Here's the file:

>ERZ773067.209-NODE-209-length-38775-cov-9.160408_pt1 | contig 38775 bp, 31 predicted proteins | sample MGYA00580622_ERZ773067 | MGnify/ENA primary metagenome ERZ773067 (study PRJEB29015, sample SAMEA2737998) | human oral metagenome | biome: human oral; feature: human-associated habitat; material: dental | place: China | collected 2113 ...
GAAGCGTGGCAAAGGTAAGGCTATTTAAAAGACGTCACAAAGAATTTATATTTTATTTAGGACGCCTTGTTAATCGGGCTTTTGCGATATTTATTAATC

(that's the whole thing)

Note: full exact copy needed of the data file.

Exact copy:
>ERZ773067.209-NODE-209-length-38775-cov-9.160408_pt1 | contig 38775 bp, 31 predicted proteins | sample MGYA00580622_ERZ773067 | MGnify/ENA primary metagenome ERZ773067 (study PRJEB29015, sample SAMEA2737998) | human oral metagenome | biome: human oral; feature: human-associated habitat; material: dental | place: China | collected 2113 ...
GAAGCGTGGCAAAGGTAAGGCTATTTAAAAGACGTCACAAAGAATTTATATTTTATTTAGGACGCCTTGTTAATCGGGCTTTTGCGATATTTATTAATC